When I was about thirteen years old, I was going rollerblading with a friend. We were heading across town to go to a cooler older kid’s house. He was Oklahoma City’s stunt rollerblading answer to Tony Hawk, at least in our eyes.
We got all of our gear together. Knee pads, Gatorade, a couple granola bars, and a can of mace.
Why mace, you ask? Easy. There must be something strange in the water in Oklahoma City because every stray dog in town seems hellbent on attacking anything that moves on wheels at any cost, specifically rollerbladers and skateboarders.
Mace is a very effective deterrent against dog attacks.
This letter is meant to serve as a preemptive shut-the-fuck-up. Seriously, no one wants to hear it.
My friend and I set out on our trip. After a semi-uneventful trek of four or five miles we rounded the corner onto our friend’s block. He lived at the end of the street.
We skated by a house where there were eight or ten kids playing in the front yard, ranging in age anywhere from two to maybe twelve. As we passed the house one of the oldest kids ran to the curb and yelled,
“Whutchu rollin’ through my hood fo’, niggas?!”
I gave him a dismissive what-are-you-gonna-do-about-it glance and we kept skating. This was such a common type of occurrence that my friend and I both forgot it ever happened about thirty seconds later. I was attending an ultra inner city public school at the time, so I was used to dealing with stupid ghetto idiots. I had been punched in the face more times by age thirteen than most people have in their entire lives, if ever. Antics like his were old hat.
We got to our friend’s house and rang the doorbell. No answer. He wasn’t home. Oh well. We’ll show him our new badass skate moves another day.
We decided to skate back across town to our neighborhood, so we headed back the way we came. About half way down the street I noticed that all the kids who were playing outside were gone. I didn’t think anything of it.
We had just passed the kids’ house and were starting to skate up a big hill to leave the neighborhood when we heard from behind,
“I told you not to be rollin’ through my hood, niggas!”
We both turned around to see two kids running full speed straight at us, with the other eight kids cheering from the yard.
One kid was carrying a crowbar.
The other was carrying an axe. Not a hatchet, an axe.
He looked something like this, only with an axe in place of the gun.
Oh fuck. This is not old hat. This is some completely new shit.
We started hauling ass up this monster hill looking over our shoulders every couple seconds. The lords-of-the-flies were closing the gap on us at an incredible rate. This makes perfect sense because my friend and I were trying to rollerblade up a steep ass hill and the people who were chasing us were, well… black kids on foot. You tell me who wins that race.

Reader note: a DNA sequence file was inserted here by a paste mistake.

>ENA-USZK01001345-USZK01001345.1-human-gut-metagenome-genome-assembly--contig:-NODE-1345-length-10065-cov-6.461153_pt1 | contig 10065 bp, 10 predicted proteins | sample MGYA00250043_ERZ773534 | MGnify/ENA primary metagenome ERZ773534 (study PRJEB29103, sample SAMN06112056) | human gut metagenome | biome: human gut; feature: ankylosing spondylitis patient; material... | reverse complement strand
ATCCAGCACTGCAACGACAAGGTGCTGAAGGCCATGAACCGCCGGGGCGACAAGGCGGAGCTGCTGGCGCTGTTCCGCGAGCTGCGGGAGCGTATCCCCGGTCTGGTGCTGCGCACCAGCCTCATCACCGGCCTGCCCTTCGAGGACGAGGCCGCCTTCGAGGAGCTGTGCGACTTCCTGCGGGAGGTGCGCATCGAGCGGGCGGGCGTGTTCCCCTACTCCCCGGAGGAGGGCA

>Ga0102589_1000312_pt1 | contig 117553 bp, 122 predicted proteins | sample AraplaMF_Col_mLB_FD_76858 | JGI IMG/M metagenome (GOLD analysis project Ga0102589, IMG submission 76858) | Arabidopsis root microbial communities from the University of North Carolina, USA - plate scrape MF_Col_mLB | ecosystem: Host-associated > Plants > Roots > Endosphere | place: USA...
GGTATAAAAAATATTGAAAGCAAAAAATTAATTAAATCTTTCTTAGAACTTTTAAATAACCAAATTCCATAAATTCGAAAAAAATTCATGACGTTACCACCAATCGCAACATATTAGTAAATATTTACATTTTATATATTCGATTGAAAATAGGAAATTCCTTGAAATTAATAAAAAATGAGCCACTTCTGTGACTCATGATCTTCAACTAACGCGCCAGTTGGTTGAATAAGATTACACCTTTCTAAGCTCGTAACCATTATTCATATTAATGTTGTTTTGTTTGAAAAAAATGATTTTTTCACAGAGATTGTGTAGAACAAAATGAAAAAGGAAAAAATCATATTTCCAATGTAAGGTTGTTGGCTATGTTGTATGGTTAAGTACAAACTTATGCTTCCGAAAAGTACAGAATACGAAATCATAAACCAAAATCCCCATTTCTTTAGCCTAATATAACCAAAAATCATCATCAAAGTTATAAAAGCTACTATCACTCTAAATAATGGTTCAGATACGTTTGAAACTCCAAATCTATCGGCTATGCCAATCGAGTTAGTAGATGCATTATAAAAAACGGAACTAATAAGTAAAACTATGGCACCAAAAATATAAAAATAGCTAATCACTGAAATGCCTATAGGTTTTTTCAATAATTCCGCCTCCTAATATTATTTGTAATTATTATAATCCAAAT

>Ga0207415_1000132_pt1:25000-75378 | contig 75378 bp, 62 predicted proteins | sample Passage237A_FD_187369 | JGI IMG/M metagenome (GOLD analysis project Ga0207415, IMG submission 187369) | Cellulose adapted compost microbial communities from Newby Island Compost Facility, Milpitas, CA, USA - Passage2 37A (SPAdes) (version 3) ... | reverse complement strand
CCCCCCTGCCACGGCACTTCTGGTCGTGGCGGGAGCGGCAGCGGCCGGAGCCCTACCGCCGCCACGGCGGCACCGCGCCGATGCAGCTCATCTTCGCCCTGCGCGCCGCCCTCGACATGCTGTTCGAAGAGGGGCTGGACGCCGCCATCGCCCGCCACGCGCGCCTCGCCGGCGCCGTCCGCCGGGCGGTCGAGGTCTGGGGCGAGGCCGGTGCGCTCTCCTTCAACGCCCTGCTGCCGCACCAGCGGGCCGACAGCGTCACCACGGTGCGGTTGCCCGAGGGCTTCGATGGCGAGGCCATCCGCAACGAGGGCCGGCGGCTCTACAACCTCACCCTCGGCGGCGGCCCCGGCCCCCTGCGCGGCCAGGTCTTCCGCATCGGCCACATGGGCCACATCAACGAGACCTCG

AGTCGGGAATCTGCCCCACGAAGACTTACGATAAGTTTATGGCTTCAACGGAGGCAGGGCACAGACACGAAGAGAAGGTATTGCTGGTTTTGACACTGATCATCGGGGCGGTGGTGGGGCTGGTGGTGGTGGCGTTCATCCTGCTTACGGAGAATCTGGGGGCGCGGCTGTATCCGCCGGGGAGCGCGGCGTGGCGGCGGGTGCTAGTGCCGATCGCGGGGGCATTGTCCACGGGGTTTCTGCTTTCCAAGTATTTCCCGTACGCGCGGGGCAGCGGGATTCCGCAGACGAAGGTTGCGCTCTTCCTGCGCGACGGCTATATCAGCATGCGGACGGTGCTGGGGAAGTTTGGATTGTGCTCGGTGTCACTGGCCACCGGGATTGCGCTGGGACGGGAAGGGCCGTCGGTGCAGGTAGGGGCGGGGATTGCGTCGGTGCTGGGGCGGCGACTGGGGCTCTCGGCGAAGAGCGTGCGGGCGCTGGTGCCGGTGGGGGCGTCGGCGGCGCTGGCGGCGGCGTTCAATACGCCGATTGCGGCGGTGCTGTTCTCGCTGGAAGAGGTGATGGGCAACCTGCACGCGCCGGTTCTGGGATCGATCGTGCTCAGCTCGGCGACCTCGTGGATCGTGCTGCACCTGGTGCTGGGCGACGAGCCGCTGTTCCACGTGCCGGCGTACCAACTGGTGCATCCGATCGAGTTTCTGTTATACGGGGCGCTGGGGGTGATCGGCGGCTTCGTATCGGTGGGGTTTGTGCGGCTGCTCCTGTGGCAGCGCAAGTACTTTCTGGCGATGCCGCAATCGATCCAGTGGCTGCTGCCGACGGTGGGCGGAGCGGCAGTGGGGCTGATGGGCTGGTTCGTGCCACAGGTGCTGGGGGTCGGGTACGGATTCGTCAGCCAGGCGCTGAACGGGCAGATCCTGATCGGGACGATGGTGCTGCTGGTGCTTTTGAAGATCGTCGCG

We kept skating up the hill, but the kids were getting closer with every stride. It was useless. They were gaining on us and my friend and I were running out of gas with every push.
“I think I’m gonna have to do it, man.” I said to my friend.
“Fuck yeah man, do what you have to do!” He yelled, as if I’m retarded for having to say it in the first place.
Our attackers were close enough where I could hear their footsteps over the slow grinding of polyurethane wheels on asphalt. I took one more look over my shoulder. I stopped dead in my tracks, reached in my pocket and grabbed the mace.
I twisted the valve open and turned around. I held my arm straight out in front of me, squeezed, and let the little shit have it. He immediately stopped and covered his face with one hand and threw the axe in our direction with the other hand. Luckily, twleve-year-old kids can’t throw axes very well with one hand. His little brother was behind him and caught a lot of the spray too. He immediately turned and ran back home, smart kid. The older brother, the original aggressor, was still coming at us, or trying to. Leave it to say that I emptied the entire can of mace and stopped him in his tracks. The kid was just getting back to his feet when I looked back down from the top of the hill. He’d had enough. We made it out of the neighborhood and onto a main street.
I was in complete shock.
“Wow that was really fucked up.” I say to my friend in the understatement of the century.
My silent friend looks at me again as if I’m completely retarded for thinking its actually necessary to say that out loud.
As the adrenaline wore off, my mouth and eyes and face and skin and throat and hands started to burn. It really hurt, a lot. I guess emptying an entire can of mace upon a would-be axe murder on a windy day doesn’t come without its consequences. Who knew?
–To be continued in Part II.